Saudi Arabia's Crown Prince Mohammad bin Salman made history during his ongoing visit to Egypt, becoming the first-ever Saudi royal to visit a Coptic Pope.
Arriving at St. Mark's Coptic Orthodox Cathedral in Cairo, MBS met with Egypt's Pope Tawadros II on Monday.
The sit-down aims to highlight the importance of tolerance and coexistence among people of different faiths in the region.
It comes at a time when the prince is transforming the ultra-conservative kingdom and shifting it to what he describes as "moderate Islam".
Bin Salman and Tawadros stressed the importance of coexistence
According to Saudi Arabia's Press Agency (SPA), the meeting saw the two figures highlight the importance of renouncing terrorism and standing united in promoting tolerance.
During their meeting, the two discussed the "brotherly relations between the kingdom and Egypt" and discussed the significance of "achieving security and peace for the peoples of the region and world".
The cathedral visit comes on the second day of MBS's trip to Egypt.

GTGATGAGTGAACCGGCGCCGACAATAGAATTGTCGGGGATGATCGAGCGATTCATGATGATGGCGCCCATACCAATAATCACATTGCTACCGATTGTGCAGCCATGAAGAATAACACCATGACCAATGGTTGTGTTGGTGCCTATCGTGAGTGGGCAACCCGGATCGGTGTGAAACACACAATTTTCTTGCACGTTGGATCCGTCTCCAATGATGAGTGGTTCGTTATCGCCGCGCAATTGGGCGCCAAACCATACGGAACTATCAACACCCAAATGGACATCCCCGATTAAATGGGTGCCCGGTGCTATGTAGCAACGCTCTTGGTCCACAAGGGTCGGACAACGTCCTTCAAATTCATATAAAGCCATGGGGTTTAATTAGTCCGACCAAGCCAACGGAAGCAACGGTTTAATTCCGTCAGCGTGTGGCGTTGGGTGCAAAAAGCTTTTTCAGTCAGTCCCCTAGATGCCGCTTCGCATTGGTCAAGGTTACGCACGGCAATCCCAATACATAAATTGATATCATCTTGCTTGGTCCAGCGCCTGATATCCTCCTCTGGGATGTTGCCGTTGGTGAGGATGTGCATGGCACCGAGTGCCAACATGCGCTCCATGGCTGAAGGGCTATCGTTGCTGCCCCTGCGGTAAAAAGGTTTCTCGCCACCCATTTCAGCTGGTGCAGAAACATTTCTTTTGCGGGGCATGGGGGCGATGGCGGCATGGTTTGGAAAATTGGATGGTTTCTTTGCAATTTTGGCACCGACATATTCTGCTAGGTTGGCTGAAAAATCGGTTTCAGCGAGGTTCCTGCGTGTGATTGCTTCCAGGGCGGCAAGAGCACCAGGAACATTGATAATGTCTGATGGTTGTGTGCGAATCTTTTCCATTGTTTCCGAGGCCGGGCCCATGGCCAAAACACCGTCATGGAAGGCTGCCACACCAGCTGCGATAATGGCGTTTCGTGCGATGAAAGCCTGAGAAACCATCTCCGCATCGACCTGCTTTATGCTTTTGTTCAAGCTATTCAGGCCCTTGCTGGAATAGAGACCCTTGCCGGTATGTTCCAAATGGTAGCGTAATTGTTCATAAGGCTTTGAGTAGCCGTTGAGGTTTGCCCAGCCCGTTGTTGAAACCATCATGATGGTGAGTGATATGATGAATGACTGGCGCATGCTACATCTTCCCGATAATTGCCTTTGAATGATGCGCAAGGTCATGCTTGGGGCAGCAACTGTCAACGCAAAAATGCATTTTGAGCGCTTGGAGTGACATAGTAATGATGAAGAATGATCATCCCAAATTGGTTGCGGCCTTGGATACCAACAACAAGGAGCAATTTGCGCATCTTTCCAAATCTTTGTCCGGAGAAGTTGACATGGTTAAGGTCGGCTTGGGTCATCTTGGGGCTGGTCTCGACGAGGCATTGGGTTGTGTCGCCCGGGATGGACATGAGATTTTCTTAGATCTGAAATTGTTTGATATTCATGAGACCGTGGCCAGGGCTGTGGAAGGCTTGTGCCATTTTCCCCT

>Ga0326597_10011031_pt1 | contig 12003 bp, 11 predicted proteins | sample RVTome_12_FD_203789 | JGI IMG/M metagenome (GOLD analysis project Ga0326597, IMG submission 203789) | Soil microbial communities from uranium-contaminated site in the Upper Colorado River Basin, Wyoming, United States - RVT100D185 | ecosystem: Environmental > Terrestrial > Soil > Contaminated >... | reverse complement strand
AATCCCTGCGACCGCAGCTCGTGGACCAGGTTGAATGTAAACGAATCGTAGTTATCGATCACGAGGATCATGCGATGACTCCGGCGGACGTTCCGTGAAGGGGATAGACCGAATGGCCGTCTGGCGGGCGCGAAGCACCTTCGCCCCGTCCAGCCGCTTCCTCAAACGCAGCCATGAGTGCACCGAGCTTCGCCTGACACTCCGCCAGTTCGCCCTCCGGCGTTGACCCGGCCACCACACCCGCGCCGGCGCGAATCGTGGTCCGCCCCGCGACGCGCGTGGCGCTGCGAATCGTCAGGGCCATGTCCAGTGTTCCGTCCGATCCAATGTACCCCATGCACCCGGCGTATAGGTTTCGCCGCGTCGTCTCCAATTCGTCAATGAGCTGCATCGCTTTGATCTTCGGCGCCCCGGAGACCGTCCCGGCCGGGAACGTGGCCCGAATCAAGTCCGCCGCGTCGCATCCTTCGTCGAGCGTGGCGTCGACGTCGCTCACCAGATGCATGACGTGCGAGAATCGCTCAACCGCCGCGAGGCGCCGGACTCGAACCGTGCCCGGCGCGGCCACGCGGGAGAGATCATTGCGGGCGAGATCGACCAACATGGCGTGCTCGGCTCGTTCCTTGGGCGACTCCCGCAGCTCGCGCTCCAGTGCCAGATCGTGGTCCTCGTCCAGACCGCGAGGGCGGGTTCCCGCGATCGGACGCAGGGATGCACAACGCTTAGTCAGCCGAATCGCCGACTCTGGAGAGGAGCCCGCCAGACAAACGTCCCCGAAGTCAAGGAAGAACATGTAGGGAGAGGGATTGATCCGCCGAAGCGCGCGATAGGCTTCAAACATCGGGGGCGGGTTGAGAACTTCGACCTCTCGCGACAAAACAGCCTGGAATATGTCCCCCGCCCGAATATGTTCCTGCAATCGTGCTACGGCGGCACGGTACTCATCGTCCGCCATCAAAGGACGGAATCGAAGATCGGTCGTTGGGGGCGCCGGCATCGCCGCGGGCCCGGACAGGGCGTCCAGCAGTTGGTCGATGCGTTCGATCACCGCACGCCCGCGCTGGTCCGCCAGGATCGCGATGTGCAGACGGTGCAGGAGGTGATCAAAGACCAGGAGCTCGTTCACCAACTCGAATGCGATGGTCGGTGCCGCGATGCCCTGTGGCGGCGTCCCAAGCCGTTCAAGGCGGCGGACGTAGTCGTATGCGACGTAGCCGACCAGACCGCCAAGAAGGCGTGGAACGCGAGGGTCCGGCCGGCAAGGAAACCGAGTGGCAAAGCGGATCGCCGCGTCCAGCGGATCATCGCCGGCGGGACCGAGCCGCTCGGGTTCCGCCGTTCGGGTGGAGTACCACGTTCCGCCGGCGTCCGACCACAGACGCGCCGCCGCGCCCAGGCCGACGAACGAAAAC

On his first day in the country, the crown prince met with Egypt's president Abdel Fatah Al Sisi. The two leaders discussed various topics including closer cooperation, regional conflicts, and bilateral deals.
The Saudi royal's trip to the country comes just weeks before Egypt's upcoming presidential elections.
MBS's visit to Pope Tawadros is being labelled historic
"A great moment captured"
"We're all brothers and sisters, you've got your religion and we've got ours."
"This is beautiful"
Under the guidance of the crown prince, the kingdom is shifting to moderate Islam
Even though bin Salman's visit to Pope Tawadros is quite unique, it isn't all too surprising given that the crown prince is serious about leading his country towards a more tolerant era.
For decades, Saudi Arabia's laws were built on a fundamentalist interpretation of Islam.
However, MBS seems adamant on changing that, stating that the kingdom will "return to a moderate Islam that is open to all religions", one that the country followed before 1979 - a year that saw more extreme ideologies take the front seat in the Gulf state.
In a statement, which was made during the 2017 Future Investment Initiative (FII) summit in Riyadh, the Saudi royal stressed the importance of coexistence, saying:
"We want to lead normal lives, lives where our religion and our traditions translate into tolerance, so that we coexist with the world and become part of the development of the world."
"We will not waste any second of our lives tolerating extremist ideologies," he added.
Recent developments and transformations in the kingdom indicate that the ambitious leader's plans have already started taking effect.